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Looking for a Quiet Place at an Airport?

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Need to jump on a conference call right after your flight lands? Or make a few phone calls before boarding your flight? Or maybe just need a quiet zone to de-stress from work, from travel, from everything?

I often have every one of these needs each time I travel. So where do I find this quiet space in busy airports? While each airport may offer different types of quiet zones, here is my go-to list to seek out:

(1) An empty gate area. There is almost always an empty gate area, whether it’s nearby your flight or perhaps down a different corridor of the airport. The display board above a gate typically shows the time of the next flight at that particular gate, so I look for an area where there will not be a flight for two to three hours. There may be a few early birds who have arrived for this flight, but the area will usually be quiet enough for a call.

International gates are worth walking to, either in your same terminal or perhaps switching terminals. These gate areas are often less busy during the day, though busier in the evenings.

(2) Hotels connected to the airport are another good choice. Yes, you may need to go back through TSA security if you have a connecting flight, though it may be worth it to have a quiet lobby, business center or coffee shop area in which to make a phone call, power up your electronics or just relax. For example:

  • The Hyatt at the Orlando Airport has a beautiful bar area, just an escalator ride above Security near the Delta/Southwest gates.
  • The Hilton at Chicago’s O’Hare Airport is within walking distance to all domestic terminals and an Airport Transit System ride away from the international terminal.
  • The Marriott at Houston’s Intercontinental Airport is a short underground train ride-away from the domestic terminals.

If the airport you’re traveling through does not have an attached hotel, look for a nearby hotel that offers a shuttle service to/from the airport. Yes, a longer layover is needed for this, as well as another trip through security, so consider this a Plan B.

(3) An airport lounge is also an option, though a quiet gate area is my first choice for phone calls. Lounges are often very busy and it can be difficult to find a quiet place, especially at peak travel times. Some lounges have cubicle-like areas to use and these are your best bet for making a phone call. If you do not have a membership to an airport lounge, then look into a day pass if you have a long layover.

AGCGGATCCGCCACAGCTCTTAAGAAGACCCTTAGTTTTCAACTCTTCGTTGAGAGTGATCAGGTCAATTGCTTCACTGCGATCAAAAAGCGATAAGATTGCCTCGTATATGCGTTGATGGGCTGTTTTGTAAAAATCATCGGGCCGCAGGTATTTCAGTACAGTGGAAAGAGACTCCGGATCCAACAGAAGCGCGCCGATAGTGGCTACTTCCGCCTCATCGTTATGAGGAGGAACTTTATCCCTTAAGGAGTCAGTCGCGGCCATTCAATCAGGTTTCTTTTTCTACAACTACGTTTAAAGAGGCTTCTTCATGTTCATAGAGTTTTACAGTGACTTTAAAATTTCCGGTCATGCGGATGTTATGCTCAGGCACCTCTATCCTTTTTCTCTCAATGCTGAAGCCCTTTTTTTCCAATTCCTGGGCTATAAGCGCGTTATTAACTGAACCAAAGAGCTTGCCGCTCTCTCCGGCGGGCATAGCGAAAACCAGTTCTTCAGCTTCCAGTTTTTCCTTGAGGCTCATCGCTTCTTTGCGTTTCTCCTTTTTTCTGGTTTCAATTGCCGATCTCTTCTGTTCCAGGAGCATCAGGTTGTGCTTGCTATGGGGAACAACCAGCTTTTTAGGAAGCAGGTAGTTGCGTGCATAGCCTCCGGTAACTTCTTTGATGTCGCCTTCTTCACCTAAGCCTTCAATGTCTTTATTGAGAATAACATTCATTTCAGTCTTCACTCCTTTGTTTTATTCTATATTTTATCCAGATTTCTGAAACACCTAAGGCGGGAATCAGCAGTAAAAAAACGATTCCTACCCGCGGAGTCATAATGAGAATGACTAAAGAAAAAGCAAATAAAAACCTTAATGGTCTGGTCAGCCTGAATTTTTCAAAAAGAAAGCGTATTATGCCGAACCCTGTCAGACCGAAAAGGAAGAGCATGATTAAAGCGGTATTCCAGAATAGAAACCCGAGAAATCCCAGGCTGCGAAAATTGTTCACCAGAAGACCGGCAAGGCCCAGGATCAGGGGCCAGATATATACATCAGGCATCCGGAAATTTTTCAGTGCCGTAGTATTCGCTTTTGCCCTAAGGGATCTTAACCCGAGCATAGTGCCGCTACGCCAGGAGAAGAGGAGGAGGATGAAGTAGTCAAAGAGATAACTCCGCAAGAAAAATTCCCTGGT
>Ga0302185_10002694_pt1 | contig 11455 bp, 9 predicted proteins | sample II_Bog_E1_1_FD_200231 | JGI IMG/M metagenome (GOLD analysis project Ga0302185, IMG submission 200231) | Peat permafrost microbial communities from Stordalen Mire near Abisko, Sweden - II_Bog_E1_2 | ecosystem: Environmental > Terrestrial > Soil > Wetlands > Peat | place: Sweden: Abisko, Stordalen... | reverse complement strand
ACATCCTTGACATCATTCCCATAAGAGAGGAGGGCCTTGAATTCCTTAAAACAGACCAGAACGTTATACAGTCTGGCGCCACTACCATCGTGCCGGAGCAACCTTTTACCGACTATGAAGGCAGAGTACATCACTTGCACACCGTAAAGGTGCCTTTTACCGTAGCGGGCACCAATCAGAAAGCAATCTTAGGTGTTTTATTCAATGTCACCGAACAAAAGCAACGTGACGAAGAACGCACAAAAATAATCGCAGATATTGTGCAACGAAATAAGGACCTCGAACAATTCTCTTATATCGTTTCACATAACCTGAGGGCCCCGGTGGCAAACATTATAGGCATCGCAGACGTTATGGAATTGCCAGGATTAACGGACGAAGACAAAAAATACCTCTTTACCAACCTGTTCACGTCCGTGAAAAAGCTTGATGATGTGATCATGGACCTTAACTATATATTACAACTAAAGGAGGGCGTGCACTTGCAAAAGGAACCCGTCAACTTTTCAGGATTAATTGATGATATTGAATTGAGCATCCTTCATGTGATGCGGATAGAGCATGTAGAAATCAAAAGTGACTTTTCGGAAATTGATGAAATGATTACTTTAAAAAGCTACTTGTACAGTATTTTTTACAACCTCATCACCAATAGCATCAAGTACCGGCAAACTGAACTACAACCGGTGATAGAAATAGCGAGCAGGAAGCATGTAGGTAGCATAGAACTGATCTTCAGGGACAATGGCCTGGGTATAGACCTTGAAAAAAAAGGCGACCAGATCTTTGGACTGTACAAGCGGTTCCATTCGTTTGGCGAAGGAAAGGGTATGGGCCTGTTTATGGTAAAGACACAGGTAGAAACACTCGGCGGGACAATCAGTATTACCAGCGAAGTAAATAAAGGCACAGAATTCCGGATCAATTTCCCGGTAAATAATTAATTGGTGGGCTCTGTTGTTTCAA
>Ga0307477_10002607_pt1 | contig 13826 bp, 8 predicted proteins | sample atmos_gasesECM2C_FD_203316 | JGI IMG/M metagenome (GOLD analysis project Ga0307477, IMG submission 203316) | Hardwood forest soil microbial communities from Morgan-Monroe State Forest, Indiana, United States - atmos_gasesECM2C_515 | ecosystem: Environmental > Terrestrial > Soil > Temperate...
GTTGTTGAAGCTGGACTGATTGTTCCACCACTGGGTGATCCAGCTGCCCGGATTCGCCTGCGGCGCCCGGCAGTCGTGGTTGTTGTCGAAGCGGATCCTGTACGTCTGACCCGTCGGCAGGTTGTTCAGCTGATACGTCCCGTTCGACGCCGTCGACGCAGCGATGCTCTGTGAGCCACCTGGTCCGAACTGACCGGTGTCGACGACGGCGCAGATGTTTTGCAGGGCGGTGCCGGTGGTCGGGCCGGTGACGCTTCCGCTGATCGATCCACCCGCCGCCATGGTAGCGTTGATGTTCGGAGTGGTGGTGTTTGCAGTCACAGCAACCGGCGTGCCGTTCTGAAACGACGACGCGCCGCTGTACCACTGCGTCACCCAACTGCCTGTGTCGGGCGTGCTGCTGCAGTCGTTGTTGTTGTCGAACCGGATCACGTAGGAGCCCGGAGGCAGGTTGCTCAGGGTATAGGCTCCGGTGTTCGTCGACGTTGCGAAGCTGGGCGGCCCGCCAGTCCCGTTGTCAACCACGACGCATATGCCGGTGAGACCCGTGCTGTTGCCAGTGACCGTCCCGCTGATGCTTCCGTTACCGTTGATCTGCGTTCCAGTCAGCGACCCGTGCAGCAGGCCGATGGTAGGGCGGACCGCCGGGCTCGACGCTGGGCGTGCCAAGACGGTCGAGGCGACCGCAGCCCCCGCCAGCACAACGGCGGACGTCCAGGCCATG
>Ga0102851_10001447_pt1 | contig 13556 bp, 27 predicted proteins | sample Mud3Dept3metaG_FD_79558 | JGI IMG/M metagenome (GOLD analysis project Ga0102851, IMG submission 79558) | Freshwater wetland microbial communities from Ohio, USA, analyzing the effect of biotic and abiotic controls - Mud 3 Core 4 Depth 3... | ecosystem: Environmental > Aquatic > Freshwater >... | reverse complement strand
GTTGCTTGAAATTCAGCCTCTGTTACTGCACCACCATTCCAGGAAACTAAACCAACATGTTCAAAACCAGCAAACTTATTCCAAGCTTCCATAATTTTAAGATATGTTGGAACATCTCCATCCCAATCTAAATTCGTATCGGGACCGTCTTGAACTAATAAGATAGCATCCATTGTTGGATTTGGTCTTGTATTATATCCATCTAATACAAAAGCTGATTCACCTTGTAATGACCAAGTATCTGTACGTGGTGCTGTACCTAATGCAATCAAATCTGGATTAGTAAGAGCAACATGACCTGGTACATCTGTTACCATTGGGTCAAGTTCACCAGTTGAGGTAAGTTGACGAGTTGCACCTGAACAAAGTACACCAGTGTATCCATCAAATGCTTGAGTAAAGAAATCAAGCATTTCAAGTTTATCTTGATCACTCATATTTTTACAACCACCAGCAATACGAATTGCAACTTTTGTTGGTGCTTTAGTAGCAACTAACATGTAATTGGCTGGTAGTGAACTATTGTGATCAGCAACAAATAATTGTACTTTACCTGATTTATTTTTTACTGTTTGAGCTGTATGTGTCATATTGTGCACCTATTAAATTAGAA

My voice level changes depending on whether I’m on a call with one person, where I use my normal voice vs. being on a conference call with several others, where my voice level goes much higher as I vie to get my input heard. Airport lounges are good for normal voice calls, the quiet gate area is better if your voice may rise.

(4) Rental car desk areas are another option. Sticking with airports mentioned above, both Orlando and Houston’s car rental counter areas have nearby seating and the areas are generally quiet. If you’re returning a rental car, use these same areas before going through security to catch your flight.

(5) Elevator areas are usually off the beaten path of a busy terminal and are another option if you’re just needing a place to make a short phone call while standing. You may hear a few dings when the elevator arrives, but usually a herd of people won’t be walking by. Escalators are always busy, elevators less so in many airports, so it’s worth consideration.

(6) Airport restaurants are another option. If you can get a table towards the back of a restaurant – away from the restaurant entrance, the kitchen swinging door and the hallway to the bathrooms – you’ll be in luck! You may also luck out and find a quiet table in the corner of a food court area.

(7) Another option, especially if having some quiet space to relax and de-stress away from the crowds, is to look for the airport chapel. If it’s empty, maybe a quick call in your quiet voice is ok, especially to phone home to tell your family you love and miss them, but I wouldn’t be holding a conference call from the chapel. Quiet is the tone here. See this post for airport chapel locations.

An example of a place not to make a phone call – an airport bathroom stall. I’m sure you’ve heard many a conversation from the stall next-door and it’s amazing to me how the conversations keep on even though toilets are flushing all around them. No, definitely not from the bathroom stall.

These are my go-to places for phone calls and quiet areas while traveling through airports. What else would you add?

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